On Friday, President Biden issued an Executive Order on Promoting Competition in the American Economy.  Noting that the economy is booming under the President's leadership, the White House said that the President issued the Order "to promote competition in the American economy, which will lower prices for families, increase wages for workers, and promote innovation and faster economic growth."   In announcing the order, President Biden said, "Capitalism without competition isn't capitalism; it's exploitation."  

While the Order's seventy-two initiatives are largely focused on fostering increased competition in the marketplace through vigorous enforcement of the nation's antitrust laws and taking other steps to promote competition, the Order will undoubtedly have impact on advertisers as well.  While it's too soon to tell what that's going to look like, there are some key themes in the Order that are of particular importance to advertisers.  

The Order takes aim at early termination fees, expressing the concern that excessive fees prevent consumers from getting the best deal.  The Order also emphasizes the importance of clear disclosure of additional fees and charges, so that consumers have the ability to comparison shop.  The Order also addresses U.S.-origin claims in the meat industry, saying the rules don't sufficiently define what it means to be made in the United States.  (The FTC issued a new rule regarding general U.S. origin claims last week.)  The Order also looks at whether online marketplaces unfairly disadvantage small players, who may not have access to the data that the platforms have.  And, the Order repeatedly asks federal agencies -- such as in the airline and financial sectors -- to aggressively enforce the nation's consumer protection laws.  Here are some specifics.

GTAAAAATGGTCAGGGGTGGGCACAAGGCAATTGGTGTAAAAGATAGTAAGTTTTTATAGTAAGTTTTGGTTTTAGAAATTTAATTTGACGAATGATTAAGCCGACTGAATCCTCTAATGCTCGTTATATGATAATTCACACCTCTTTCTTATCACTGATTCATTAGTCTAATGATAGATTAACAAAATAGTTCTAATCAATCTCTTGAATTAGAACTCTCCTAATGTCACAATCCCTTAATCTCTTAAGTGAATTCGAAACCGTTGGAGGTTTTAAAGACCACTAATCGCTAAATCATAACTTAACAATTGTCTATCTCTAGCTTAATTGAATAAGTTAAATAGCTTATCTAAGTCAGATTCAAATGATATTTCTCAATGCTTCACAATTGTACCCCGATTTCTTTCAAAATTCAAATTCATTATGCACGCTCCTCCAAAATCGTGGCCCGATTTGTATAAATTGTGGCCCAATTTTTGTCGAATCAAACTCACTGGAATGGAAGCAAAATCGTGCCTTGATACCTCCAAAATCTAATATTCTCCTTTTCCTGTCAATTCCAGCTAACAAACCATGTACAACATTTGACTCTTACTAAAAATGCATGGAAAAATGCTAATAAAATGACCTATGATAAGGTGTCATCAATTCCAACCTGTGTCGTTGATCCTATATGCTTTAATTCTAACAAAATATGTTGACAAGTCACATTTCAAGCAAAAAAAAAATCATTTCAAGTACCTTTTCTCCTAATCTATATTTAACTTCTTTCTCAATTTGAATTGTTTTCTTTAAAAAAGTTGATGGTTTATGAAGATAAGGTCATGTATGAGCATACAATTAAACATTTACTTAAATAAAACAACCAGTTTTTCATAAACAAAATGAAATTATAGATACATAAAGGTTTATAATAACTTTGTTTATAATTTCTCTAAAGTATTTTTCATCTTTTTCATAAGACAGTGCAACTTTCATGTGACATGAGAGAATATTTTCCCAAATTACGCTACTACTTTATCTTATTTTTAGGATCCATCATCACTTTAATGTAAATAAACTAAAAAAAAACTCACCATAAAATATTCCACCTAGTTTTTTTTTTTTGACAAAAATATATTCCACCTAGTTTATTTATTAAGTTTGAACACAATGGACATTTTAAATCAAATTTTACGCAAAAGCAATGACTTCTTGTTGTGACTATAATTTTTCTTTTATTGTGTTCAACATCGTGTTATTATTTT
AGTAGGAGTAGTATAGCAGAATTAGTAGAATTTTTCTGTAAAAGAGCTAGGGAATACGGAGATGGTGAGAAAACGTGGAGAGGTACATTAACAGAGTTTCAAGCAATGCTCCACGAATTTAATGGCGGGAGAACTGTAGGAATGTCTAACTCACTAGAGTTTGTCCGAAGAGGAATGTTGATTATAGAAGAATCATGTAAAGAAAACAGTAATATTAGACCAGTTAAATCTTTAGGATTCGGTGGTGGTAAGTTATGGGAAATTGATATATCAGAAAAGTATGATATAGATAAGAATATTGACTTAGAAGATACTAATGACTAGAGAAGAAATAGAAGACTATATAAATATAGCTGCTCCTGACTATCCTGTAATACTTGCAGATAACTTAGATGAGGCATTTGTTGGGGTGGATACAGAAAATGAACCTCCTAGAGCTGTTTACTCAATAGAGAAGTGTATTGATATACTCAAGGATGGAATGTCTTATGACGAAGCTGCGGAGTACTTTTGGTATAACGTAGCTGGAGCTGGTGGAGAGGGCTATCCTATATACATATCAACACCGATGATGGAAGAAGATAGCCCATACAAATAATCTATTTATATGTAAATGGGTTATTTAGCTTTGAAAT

The Order encourages the Federal Communications Commission to limit excessive early termination fees by internet service providers.  The White House explained, that "If a consumer does find a better internet service deal, they may be unable to actually switch because of high early termination fees -- on average nearly $200 -- charged by internet providers."  The Order also encourages the FCC to revise the "Broadband Nutrition Label," which would provide basic information about internet service offered so consumers can compare options.   

The Order directs the Department of Transportation to consider issuing rules that require airlines to clearly disclose baggage, change, and cancellation fees to consumers and to issue clear rules requiring the refund of fees when baggage is delayed or when a service (such as wifi) is not provided.  The Order also directs the DOT to ensure that "consumers are not exposed or subject to advertising, marketing, pricing, and charging of ancillary fees that may constitute an unfair or deceptive practice or an unfair method of competition." 

The Order directs the United States Department of Agriculture to consider issuing new rules defining when meat can bear "Product of USA" labels.  The White House explained that, "Under current labeling rules, meat can be labeled 'Product of USA' if it is only processed here -- including when meat is raised overseas and then merely processed into cuts of meat here."  

The Order encourages the Federal Trade Commission to establish rules barring unfair methods of competition on internet marketplaces.  The White House explained that the large platforms power gives them "unfair opportunities to get a leg up on the small businesses that rely on them to reach consumers."  

The Order encourages the Consumer Financial Protection Bureau to consider enforcing the Dodd-Frank Act's prohibition on unfair, deceptive, or abusive acts or practices by financial institutions "so as to ensure that actors engaged in unlawful activities do not distort the proper functioning of the competitive process or obtain an unfair advantage over competitors who follow the law."